Congress probes news outlets accused of knowing about planned Oct. 7 invasion

Associated Press, Reuters face questioning from Congress amid allegations their reporters had foreknowledge of Hamas invasion.

By Susan Tawil, World Israel News

Members of Congress are asking the Associated Press (AP) and UK’s Reuters news services what their front-line journalists knew about the October 7 Gaza terror attack on Israel, prior to the invasion, amid allegations photojournalists working for both outlets were aware of the planned attacks ahead of time.

News reporters and photojournalists on-site at the early morning raid seem to indicate advance knowledge of the event, an investigative report found earlier this month.

The news outlets deny any involvement.

A bi-partisan group of 13 congressmen, led by New York’s Michael Lawler (R), along with Michael T. McCaul, Chairman of the House Foreign Affairs Committee, sent letters to the news services, asking pointed questions inquiring about the “facts on the ground,” including how reporters “just happened to be” at the very place of the surprise attack, at the very unlikely early morning hour (5 to 6 am) of its occurrence.

While being “first on scene” provides journalists and photographers with a lucrative, sensationalistic news “scoop,” it also calls into question ethical issues which must be addressed.

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The October 7 Hamas attack resulted in the murder, rape, torture, burning, and mutilation of over 1,200 Israelis, the wounding of thousands more, and the abduction of some 240 men, women, and children, from ages 9 months to 90.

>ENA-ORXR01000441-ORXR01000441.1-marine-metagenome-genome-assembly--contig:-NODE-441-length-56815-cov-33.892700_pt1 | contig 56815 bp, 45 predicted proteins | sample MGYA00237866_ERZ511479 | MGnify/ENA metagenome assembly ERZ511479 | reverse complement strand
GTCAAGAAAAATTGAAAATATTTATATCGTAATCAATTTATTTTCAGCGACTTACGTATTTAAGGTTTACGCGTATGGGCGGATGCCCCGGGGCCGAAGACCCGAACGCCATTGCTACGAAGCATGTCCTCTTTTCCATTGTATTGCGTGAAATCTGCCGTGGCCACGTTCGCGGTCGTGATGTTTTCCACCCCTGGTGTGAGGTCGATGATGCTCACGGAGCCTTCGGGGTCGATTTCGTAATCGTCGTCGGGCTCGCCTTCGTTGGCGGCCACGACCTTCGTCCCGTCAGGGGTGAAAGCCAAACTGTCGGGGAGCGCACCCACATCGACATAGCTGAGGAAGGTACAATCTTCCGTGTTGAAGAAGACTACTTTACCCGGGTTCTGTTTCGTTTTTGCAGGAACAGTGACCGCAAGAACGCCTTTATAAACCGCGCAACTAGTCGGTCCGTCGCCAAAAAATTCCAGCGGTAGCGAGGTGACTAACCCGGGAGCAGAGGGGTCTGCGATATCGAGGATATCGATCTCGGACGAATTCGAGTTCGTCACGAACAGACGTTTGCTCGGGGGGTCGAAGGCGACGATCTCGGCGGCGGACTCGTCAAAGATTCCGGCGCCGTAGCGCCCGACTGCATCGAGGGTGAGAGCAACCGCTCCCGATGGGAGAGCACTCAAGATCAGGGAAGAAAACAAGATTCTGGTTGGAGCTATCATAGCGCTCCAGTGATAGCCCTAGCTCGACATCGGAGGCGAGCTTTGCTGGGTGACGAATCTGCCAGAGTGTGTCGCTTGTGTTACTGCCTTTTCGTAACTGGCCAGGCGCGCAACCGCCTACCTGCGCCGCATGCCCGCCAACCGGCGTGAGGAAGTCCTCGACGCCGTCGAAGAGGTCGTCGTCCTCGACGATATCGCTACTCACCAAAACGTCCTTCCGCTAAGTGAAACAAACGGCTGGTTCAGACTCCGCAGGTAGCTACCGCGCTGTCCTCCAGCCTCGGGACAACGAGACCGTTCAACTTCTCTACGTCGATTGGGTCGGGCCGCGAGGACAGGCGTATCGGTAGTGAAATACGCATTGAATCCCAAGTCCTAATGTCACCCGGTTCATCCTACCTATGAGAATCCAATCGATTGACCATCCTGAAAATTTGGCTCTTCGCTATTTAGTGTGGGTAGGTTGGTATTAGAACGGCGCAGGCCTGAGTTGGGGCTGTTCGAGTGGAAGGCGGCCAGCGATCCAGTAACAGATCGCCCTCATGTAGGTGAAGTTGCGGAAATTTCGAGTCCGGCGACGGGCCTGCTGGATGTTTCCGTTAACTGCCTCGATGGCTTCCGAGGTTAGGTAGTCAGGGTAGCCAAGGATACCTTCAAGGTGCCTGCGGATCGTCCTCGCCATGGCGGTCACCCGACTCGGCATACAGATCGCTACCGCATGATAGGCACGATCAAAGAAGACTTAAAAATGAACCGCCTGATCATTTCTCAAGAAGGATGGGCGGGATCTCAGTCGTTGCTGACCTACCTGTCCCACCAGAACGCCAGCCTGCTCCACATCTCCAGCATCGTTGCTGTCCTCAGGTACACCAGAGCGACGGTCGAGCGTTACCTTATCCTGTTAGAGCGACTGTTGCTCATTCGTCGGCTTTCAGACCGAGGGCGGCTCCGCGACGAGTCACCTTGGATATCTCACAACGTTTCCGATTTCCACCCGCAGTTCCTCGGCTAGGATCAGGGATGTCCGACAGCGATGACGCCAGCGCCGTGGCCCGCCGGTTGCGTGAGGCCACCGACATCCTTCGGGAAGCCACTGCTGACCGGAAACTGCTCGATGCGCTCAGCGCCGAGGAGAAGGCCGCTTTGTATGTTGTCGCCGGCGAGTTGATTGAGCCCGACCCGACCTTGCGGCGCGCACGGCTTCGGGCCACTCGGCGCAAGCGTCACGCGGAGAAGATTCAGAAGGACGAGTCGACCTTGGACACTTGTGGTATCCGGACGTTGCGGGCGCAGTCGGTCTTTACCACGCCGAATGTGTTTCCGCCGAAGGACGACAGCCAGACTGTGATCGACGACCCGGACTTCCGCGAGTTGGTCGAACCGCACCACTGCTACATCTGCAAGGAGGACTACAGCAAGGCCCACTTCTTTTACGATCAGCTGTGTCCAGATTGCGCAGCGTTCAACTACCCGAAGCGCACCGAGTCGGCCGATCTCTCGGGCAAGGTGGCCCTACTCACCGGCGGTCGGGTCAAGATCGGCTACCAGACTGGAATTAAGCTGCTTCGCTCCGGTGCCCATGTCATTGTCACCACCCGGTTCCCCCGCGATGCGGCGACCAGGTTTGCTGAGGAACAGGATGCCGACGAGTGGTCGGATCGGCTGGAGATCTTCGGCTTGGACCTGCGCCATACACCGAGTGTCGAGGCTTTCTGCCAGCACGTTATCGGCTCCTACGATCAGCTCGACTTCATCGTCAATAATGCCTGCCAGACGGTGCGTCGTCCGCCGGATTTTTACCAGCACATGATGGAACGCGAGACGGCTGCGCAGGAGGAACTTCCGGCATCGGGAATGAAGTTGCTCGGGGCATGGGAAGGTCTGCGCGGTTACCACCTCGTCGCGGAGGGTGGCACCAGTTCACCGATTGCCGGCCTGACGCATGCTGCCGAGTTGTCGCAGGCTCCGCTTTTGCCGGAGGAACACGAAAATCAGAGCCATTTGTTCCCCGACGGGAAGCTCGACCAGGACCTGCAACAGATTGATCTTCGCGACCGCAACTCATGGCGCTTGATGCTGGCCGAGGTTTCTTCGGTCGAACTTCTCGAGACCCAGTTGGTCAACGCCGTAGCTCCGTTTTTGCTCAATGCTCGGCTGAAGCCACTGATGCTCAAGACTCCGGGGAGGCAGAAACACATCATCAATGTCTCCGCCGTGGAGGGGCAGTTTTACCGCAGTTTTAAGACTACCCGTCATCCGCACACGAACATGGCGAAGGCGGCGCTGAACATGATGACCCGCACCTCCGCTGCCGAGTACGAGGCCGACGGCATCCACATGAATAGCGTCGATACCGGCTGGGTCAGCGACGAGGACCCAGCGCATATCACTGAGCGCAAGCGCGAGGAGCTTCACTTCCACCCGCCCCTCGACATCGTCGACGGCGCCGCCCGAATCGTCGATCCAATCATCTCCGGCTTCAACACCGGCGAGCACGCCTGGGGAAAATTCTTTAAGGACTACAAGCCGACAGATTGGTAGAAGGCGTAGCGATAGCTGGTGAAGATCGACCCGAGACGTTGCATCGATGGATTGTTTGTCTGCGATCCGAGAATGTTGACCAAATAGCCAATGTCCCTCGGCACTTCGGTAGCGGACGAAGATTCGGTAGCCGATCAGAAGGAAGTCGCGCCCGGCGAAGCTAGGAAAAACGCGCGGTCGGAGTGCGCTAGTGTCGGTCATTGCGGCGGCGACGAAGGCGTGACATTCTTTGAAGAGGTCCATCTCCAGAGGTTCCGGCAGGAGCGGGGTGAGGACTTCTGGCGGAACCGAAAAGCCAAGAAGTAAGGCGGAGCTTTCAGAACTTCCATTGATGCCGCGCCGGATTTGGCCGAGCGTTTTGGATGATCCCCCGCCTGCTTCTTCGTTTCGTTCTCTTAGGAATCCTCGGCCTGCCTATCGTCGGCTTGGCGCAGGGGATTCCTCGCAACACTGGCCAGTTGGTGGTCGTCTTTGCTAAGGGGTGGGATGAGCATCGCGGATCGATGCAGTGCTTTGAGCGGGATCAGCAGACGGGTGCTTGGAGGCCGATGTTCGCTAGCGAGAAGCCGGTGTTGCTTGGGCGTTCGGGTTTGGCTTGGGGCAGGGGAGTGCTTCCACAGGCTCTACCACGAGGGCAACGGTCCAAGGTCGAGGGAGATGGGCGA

“That these journalists would knowingly not share this information, and in the process save thousands of Israeli and Gazan lives, is simply beyond the pale,” said Representative Lawler.

On November 9, Israeli Prime Minister Benjamin Netanyahu’s office posted on X:

“These journalists were accomplices in crimes against humanity; their actions were contrary to professional ethics…The [Government Press Office] issued an urgent letter to the bureau chiefs of the media organizations that employed these photographers and sought clarifications on the matter.”

The news outlets are distancing themselves from the accusations. Reuters responded, saying that it “categorically denies that it had prior knowledge of the attack, or that we embedded journalists with Hamas on Oct. 7.”

Lauren Easton, Director of Media Relations for the AP, said in a statement: “The Associated Press had no knowledge of the Oct. 7 attacks before they happened.”

The AP and CNN both ran photos taken by freelance photojournalist Hassan Eslaiah, who seemed to be at the attack sites from the start, enjoying his time with the Palestinian murderers.

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Early that morning, Eslaiah posted gory images from the massacre, accompanied by a verse from the Koran: “And on that day, the believers will rejoice in the victory of Allah.” He included the hashtag “#AqsaFlood.” (“Operation Al-Aqsa Flood” is the name given by the Hamas Palestinians for the current conflict.)

The news outlets say they have severed ties with Eslaiah, after he was identified together with Hamas terrorists during the surprise attack on unsuspecting Israelis.